US9524735B2 - Threshold adaptation in two-channel noise estimation and voice activity detection - Google Patents

Threshold adaptation in two-channel noise estimation and voice activity detection Download PDF

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US9524735B2
US9524735B2 US14/170,136 US201414170136A US9524735B2 US 9524735 B2 US9524735 B2 US 9524735B2 US 201414170136 A US201414170136 A US 201414170136A US 9524735 B2 US9524735 B2 US 9524735B2
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separation
threshold
peak
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Vasu Iyengar
Aram M. Lindahl
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Apple Inc
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    • GPHYSICS
    • G10MUSICAL INSTRUMENTS; ACOUSTICS
    • G10LSPEECH ANALYSIS OR SYNTHESIS; SPEECH RECOGNITION; SPEECH OR VOICE PROCESSING; SPEECH OR AUDIO CODING OR DECODING
    • G10L25/00Speech or voice analysis techniques not restricted to a single one of groups G10L15/00-G10L21/00
    • G10L25/78Detection of presence or absence of voice signals
    • G10L25/84Detection of presence or absence of voice signals for discriminating voice from noise
    • GPHYSICS
    • G10MUSICAL INSTRUMENTS; ACOUSTICS
    • G10LSPEECH ANALYSIS OR SYNTHESIS; SPEECH RECOGNITION; SPEECH OR VOICE PROCESSING; SPEECH OR AUDIO CODING OR DECODING
    • G10L21/00Processing of the speech or voice signal to produce another audible or non-audible signal, e.g. visual or tactile, in order to modify its quality or its intelligibility
    • G10L21/02Speech enhancement, e.g. noise reduction or echo cancellation
    • G10L21/0208Noise filtering
    • G10L21/0216Noise filtering characterised by the method used for estimating noise
    • G10L2021/02161Number of inputs available containing the signal or the noise to be suppressed
    • G10L2021/02165Two microphones, one receiving mainly the noise signal and the other one mainly the speech signal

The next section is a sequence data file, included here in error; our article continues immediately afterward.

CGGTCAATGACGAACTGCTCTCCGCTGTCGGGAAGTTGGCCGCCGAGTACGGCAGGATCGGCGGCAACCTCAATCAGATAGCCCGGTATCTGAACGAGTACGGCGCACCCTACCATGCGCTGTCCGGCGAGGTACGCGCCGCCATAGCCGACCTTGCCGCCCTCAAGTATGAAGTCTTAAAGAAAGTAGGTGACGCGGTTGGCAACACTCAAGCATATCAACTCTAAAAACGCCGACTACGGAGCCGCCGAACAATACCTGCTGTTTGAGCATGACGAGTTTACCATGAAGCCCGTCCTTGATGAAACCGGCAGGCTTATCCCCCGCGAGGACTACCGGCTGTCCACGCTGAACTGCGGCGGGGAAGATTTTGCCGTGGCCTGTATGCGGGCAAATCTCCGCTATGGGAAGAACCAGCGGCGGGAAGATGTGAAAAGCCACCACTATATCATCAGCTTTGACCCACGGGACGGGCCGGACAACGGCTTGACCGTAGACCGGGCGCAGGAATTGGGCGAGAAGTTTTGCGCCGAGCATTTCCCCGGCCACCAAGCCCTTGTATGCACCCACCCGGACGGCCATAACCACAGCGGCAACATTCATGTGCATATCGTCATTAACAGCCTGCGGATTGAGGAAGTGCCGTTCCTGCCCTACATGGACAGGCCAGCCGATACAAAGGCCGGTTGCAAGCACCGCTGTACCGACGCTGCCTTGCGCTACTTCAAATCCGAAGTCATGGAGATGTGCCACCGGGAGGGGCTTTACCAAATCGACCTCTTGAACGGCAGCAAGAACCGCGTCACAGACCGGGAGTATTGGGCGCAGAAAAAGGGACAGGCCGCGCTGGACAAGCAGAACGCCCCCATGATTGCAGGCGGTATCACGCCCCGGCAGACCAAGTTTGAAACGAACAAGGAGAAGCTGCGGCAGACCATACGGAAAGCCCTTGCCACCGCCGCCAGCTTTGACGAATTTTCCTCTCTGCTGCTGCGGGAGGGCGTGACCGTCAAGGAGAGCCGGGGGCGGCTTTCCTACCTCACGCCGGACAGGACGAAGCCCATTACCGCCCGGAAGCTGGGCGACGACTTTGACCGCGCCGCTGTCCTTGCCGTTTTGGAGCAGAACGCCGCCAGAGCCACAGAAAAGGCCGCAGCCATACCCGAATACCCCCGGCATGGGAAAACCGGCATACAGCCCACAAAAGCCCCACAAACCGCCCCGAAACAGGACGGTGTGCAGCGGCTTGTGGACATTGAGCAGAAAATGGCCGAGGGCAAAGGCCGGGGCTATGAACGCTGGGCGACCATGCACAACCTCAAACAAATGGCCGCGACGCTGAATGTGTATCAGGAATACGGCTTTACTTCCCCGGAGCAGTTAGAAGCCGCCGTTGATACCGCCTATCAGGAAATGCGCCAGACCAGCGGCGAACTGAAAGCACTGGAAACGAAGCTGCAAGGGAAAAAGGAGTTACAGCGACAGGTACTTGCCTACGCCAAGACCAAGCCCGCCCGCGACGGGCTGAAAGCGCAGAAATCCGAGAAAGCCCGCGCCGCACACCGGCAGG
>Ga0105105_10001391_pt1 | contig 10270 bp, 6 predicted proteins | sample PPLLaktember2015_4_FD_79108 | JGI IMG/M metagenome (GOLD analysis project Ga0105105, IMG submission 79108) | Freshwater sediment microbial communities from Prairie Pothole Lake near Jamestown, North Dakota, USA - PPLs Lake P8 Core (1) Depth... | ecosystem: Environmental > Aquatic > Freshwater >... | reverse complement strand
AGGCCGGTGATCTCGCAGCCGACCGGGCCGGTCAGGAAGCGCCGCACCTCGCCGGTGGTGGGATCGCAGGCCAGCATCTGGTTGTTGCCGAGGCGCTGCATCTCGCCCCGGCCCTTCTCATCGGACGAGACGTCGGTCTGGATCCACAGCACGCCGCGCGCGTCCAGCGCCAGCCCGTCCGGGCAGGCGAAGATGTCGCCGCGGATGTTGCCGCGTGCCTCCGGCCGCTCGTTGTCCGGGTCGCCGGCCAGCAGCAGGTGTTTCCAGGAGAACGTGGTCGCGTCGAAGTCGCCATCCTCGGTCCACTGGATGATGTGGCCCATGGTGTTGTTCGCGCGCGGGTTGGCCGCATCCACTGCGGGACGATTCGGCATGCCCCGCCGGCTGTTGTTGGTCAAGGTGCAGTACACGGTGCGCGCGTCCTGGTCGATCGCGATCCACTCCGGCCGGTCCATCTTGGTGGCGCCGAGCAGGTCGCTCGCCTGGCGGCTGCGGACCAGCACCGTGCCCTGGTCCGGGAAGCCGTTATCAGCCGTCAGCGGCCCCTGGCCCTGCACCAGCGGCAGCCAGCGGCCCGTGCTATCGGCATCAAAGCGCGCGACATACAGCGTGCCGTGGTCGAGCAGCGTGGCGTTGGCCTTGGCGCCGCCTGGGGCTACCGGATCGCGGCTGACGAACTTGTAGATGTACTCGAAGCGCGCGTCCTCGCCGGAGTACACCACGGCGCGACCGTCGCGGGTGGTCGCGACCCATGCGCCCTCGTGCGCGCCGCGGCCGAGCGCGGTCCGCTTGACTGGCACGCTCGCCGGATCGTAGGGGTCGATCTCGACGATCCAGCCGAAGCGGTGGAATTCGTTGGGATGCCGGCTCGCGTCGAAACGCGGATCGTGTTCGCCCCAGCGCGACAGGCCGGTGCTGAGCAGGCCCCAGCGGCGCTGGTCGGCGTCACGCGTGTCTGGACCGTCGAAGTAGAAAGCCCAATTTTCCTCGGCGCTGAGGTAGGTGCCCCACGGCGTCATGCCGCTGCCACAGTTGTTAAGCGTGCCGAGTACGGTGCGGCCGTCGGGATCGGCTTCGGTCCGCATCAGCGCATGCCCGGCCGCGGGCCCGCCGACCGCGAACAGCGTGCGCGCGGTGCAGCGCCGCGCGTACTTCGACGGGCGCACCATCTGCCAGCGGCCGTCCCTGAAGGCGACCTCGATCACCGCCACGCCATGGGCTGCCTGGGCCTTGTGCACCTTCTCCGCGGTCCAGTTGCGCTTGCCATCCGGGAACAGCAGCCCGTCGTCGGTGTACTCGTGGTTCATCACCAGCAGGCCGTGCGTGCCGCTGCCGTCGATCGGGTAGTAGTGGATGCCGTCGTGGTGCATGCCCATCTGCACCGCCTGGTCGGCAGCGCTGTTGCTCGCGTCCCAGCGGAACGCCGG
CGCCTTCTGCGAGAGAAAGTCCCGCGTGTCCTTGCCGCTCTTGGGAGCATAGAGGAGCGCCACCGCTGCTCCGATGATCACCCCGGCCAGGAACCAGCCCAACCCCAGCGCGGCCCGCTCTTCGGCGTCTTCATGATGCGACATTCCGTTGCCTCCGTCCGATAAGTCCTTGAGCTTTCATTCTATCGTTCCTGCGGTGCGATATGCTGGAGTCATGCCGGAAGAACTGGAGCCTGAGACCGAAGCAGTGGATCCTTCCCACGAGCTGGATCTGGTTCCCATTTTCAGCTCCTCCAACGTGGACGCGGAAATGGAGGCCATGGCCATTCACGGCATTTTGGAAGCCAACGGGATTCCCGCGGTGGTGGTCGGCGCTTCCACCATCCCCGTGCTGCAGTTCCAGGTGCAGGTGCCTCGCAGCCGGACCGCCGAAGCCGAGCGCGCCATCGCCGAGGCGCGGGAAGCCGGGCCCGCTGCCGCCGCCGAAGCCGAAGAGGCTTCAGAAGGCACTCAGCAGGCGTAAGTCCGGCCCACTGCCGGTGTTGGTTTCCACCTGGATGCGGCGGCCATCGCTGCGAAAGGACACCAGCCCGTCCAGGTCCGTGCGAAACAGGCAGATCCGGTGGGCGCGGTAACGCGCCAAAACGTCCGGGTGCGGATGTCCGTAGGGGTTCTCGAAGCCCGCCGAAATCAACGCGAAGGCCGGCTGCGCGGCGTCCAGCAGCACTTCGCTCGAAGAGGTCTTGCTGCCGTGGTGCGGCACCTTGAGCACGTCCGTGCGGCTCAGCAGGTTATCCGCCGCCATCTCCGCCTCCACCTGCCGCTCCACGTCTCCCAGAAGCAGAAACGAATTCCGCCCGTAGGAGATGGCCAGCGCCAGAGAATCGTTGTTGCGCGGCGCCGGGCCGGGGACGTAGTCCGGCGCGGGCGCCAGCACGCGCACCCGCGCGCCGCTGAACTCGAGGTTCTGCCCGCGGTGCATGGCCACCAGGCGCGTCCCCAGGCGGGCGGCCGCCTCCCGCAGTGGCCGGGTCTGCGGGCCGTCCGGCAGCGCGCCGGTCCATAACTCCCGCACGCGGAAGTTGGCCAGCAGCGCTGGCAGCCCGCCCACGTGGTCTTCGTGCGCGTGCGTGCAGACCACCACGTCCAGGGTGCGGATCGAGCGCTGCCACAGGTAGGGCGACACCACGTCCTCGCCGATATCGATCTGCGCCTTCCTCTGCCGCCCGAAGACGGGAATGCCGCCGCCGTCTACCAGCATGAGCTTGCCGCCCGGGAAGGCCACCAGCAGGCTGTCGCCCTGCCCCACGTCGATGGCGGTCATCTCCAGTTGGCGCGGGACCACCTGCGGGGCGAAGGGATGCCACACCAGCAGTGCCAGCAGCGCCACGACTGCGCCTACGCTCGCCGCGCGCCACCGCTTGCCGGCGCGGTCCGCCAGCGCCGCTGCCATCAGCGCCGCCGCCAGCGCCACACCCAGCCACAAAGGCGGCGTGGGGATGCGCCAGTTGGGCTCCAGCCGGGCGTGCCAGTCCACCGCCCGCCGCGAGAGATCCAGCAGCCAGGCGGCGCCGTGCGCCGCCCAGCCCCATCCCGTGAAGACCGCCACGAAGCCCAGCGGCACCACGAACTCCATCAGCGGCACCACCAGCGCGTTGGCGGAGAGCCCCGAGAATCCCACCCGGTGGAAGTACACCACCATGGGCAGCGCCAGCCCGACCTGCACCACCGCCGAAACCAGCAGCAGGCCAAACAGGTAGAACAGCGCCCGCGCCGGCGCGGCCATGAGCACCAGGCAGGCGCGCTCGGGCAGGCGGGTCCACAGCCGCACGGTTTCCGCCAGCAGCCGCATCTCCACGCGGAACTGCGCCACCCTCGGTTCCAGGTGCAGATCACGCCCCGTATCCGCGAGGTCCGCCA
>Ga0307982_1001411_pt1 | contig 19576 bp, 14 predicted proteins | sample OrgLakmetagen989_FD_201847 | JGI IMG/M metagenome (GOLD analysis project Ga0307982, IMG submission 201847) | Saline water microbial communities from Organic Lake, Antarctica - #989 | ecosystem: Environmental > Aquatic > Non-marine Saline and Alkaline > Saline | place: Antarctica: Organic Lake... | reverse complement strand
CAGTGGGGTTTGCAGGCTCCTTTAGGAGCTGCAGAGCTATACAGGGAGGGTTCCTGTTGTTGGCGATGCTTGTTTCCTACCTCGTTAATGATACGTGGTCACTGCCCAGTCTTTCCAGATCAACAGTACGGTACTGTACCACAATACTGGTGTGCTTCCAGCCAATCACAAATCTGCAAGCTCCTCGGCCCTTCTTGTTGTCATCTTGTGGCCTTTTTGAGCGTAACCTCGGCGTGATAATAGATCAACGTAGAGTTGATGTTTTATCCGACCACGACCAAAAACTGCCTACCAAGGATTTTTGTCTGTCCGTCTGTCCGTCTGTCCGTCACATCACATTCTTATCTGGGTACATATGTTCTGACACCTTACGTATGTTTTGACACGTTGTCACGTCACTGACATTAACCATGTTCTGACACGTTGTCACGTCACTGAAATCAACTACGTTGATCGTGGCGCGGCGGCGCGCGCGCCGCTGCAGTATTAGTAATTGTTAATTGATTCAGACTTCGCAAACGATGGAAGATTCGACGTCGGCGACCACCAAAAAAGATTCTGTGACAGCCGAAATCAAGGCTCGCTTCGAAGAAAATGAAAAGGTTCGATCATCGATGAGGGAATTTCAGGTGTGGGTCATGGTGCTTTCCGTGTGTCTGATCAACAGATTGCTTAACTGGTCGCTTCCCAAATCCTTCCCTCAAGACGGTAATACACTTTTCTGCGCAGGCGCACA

• GPHYSICS
    • G10MUSICAL INSTRUMENTS; ACOUSTICS
    • G10LSPEECH ANALYSIS OR SYNTHESIS; SPEECH RECOGNITION; SPEECH OR VOICE PROCESSING; SPEECH OR AUDIO CODING OR DECODING
    • G10L25/00Speech or voice analysis techniques not restricted to a single one of groups G10L15/00-G10L21/00
    • G10L25/78Detection of presence or absence of voice signals
    • G10L2025/783Detection of presence or absence of voice signals based on threshold decision
    • G10L2025/786Adaptive threshold

Abstract

A method for adapting a threshold used in multi-channel audio voice activity detection. Strengths of primary and secondary sound pick up channels are computed. A separation, being a measure of difference between the strengths of the primary and secondary channels, is also computed. An analysis of the peaks in separation is performed, e.g. using a leaky peak capture function that captures a peak in the separation and then decays over time, or using a sliding window min-max detector. A threshold that is to be used in a voice activity detection (VAD) process is adjusted, in accordance with the analysis of the peaks. Other embodiments are also described and claimed.

Description

An embodiment of the invention relates to audio digital signal processing techniques for two-microphone noise estimation and voice activity detection in a mobile phone (handset) device. Other embodiments are also described.

BACKGROUND

Mobile communication systems allow a mobile phone to be used in different environments such that the voice of the near end user is mixed with a variety of types and levels of background noise surrounding the near end user. Mobile phones now have at least two microphones, a primary or “bottom” microphone, and a secondary or “top” microphone, both of which will pick up both the near-end user's voice and background noise. A digital noise suppression algorithm is applied that processes the two microphone signals, so as to reduce the amount of the background noise that is present in the primary signal. This helps make the near user's voice more intelligible for the far end user.